Joaquim Adao reveals why he’ll wear No.66 shirt for Hearts

Joaquim Adao will wear the No.66 shirt for Hearts
Joaquim Adao will wear the No.66 shirt for Hearts
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Deep sentimental reasons underpin the preference of new Hearts recruit Joaquim Adao to wear the No.66 jersey.

Until 19 months ago, the Angolan internationalist, as a holding midfield player, was happy merely to wear the No.6 on his back. The number became all the more pertinent for Adao, however, when he received the news on the sixth day of the six month of 2016 that his beloved father had passed away. The 25-year-old was on international duty at the time and it is clear that, almost two years on, the pain lingers. In addition to the symbolic number on the back of his shirt, Adao has a tattoo on his hand commemorating his father. The memory of Joao Dielu serves as inspiration to Hearts’ newest signing as he bids to make the most of his career.

Adao is confident he'll make his mark with Hearts after signing on loan from FC Sion

Adao is confident he'll make his mark with Hearts after signing on loan from FC Sion

“It is a personal story,” said Adao when asked about the relevance of his shirt number. “In my life, I normally wear the No.6 jersey. But two years ago I was away with the national team and on the sixth of June, 2016, I got a phonecall from my mother to tell me my dad was dead. So I said I would play with 66 for my dad. I also have the date tattooed on my hand. My dad left Angola and went to Portugal and Switzerland to make a better life for me and my brothers. I have two big brothers and three younger brothers. It is a big family and he worked hard for us. He did not get the chance to see me play very much, but everything I do, I do it for my dad.”

Adao this week moved to Tynecastle on loan until the summer as he bids to get back on track after a frustrating first half of the season. Apart from a loan stint with Chiasso, the imposing African has spent his entire career with Sion, but has found his game restricted in recent months amid a significant overhaul at the Swiss club.

“Last season, I played 30 games, I was playing well and everything was good,” he explained. “But this season we have changed the coach and a lot of players who had been there a long time. A lot has changed. I went to speak to the Sion president about going on loan and then I flew to Edinburgh. I came here in the afternoon (on Wednesday) to see the club, the coach and the owner. It was an easy decision to make.”

Adao’s decision was aided by a chat with former Hearts defender Jose Goncalves, with whom he played at Sion. Manager Craig Levein has a positive vibe about his newest recruit, and Adao is intent on making a swift and notable impact in Edinburgh.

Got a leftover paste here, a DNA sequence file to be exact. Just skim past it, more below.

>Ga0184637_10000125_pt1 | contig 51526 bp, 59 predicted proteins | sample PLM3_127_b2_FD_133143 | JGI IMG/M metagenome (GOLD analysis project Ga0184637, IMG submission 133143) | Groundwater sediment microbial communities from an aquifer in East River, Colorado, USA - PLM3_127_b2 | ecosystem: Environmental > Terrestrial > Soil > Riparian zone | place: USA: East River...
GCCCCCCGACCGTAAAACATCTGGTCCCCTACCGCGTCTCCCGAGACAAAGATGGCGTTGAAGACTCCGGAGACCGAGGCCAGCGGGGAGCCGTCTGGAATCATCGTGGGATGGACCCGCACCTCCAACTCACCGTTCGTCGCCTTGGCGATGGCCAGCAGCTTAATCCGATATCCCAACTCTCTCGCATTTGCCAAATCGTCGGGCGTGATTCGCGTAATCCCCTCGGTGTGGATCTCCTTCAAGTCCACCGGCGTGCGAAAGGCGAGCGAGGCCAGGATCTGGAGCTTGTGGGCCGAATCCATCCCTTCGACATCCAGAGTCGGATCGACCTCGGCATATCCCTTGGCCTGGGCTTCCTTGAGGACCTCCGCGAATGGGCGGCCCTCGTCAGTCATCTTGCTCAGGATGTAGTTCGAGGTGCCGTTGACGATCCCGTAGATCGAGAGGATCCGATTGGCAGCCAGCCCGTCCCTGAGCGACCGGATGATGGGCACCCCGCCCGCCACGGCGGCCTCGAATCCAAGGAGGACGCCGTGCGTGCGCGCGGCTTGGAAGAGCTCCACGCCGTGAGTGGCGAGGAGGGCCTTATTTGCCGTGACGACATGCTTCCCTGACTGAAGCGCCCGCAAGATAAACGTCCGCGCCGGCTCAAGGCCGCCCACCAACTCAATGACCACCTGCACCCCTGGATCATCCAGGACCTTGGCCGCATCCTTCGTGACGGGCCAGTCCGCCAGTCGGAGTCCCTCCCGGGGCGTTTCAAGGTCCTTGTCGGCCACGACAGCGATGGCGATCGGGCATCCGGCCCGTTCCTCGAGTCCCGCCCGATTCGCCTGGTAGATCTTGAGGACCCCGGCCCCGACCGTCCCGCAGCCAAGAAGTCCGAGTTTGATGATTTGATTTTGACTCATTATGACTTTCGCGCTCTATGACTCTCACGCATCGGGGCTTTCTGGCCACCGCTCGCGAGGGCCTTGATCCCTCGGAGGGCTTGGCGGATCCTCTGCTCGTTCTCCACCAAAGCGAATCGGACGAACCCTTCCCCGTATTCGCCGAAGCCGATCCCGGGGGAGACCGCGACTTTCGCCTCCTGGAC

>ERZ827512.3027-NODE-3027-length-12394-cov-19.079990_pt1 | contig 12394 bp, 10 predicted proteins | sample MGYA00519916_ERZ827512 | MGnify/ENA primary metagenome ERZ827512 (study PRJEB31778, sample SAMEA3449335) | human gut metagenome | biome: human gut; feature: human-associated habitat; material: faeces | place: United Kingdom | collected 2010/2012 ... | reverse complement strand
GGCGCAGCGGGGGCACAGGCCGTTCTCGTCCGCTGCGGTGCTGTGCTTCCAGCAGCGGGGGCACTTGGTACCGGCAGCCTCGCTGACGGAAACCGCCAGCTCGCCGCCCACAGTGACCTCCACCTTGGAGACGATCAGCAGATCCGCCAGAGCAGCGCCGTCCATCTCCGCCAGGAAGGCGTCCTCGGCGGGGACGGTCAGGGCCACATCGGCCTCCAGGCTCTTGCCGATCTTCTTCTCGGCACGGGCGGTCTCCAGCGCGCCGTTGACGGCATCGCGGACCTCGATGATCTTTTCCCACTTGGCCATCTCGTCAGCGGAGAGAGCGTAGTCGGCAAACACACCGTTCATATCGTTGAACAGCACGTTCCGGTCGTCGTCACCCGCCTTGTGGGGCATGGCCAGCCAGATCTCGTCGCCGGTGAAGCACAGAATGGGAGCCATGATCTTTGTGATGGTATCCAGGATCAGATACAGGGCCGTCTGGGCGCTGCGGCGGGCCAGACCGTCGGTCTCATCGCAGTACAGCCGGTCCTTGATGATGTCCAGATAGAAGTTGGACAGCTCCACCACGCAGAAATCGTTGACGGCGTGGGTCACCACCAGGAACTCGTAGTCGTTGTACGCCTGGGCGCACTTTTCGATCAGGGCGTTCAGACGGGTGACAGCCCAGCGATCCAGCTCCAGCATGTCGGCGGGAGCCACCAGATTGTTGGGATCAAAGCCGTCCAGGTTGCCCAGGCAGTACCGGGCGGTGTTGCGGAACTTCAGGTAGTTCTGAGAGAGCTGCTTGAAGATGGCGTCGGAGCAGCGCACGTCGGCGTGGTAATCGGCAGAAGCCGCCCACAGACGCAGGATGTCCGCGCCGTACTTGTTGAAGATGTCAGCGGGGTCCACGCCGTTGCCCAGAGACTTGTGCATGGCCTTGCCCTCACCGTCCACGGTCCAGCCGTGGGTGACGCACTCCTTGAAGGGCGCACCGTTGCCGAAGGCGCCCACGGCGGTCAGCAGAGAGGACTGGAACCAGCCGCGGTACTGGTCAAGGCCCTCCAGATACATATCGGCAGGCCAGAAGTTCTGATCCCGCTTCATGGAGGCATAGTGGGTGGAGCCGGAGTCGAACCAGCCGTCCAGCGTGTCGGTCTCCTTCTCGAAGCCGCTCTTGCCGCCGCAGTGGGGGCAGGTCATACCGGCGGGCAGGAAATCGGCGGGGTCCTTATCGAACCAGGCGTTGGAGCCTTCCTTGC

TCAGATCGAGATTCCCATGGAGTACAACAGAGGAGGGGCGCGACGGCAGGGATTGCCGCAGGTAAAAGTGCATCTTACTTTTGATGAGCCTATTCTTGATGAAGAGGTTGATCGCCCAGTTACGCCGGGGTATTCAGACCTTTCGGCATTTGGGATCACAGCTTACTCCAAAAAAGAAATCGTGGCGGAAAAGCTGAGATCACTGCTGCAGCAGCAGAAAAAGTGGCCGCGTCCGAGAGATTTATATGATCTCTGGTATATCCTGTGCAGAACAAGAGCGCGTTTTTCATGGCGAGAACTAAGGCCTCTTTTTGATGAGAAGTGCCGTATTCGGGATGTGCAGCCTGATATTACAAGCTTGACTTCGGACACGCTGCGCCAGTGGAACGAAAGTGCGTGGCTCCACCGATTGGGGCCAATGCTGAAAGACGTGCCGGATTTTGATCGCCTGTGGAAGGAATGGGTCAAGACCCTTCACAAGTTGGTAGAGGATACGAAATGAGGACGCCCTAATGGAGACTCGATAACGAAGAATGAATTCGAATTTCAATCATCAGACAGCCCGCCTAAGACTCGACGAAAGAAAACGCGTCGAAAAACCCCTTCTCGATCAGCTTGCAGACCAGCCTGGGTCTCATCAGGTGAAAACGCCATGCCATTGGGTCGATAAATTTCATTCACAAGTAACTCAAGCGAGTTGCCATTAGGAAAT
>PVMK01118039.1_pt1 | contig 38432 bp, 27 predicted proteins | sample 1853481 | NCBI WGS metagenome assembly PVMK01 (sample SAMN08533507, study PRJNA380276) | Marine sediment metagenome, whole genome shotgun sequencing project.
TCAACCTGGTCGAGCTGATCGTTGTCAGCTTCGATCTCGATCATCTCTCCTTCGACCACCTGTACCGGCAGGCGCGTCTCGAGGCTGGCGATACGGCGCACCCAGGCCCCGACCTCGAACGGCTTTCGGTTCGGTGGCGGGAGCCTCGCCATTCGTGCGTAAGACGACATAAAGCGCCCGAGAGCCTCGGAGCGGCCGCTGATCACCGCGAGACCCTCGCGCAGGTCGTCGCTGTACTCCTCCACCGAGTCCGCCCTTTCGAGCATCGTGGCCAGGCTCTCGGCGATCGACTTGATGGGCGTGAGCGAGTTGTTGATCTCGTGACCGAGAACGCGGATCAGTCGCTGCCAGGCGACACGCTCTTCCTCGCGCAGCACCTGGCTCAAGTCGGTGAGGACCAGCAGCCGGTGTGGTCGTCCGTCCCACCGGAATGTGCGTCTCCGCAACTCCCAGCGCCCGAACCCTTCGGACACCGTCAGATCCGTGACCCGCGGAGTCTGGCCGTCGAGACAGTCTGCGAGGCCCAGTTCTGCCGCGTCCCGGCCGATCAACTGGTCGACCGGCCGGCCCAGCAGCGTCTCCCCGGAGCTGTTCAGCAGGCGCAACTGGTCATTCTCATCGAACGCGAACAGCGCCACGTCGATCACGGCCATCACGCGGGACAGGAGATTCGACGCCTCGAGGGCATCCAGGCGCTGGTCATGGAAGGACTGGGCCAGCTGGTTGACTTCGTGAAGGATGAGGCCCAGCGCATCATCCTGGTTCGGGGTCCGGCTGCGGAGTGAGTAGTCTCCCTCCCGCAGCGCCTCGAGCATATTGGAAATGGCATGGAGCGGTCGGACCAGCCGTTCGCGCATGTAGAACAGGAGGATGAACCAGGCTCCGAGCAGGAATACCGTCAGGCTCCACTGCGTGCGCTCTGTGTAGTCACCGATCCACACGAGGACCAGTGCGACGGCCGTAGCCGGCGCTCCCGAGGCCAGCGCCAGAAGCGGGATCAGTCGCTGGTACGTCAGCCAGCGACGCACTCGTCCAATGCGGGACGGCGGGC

“I asked what Jose thought about Hearts and Scottish football and he said it would be a very good choice for me because of my characteristics,” he said. “I play with my heart. My mentality is to be a winner. I am here to win lots of games – I want success. When you have success, you have more opportunities and the fans like you. When you don’t win games it is not nice – I want to win. I believe we can do well in the league and the Scottish Cup. I want to play four months for Hearts and impress. I am fit and I am ready to go.”

Adao, who is in line to make his debut against St Johnstone at Tynecastle today, has been reunited with a familiar face at Hearts in Kyle Lafferty.

“I know Kyle personally and he was a good friend when we played together at Sion for a season,” he said. “He is a good person for me and can help me settle in Scotland and at the club. I didn’t speak with him before I signed but I sent him a message saying ‘I’m coming to join you’.”

Adao encountered another well-known former Rangers player at his parent club when Rino Gattuso became firstly a team-mate and then his manager. The legendary Italian – now manager of AC Milan – made a lasting impression on his fellow midfield enforcer. “I played with Gattuso, then after six months he was made the manager. We had a good season with him as manager. I play a similar position and he taught me so much. Playing with him was like a lesson. I know that he played football in Scotland before going back over to Italy and having so much success. He plays aggressive, strong, he is a fighter.

“He was a very crazy man. But he’s not crazy for nothing. He is very professional. He is crazy about football. If you don’t press well or give your all, he will come at you. He is a winner and I like that. When you play beside or work under a guy like that, you can only get better. I was a younger player but I learned a lot from Gattuso.”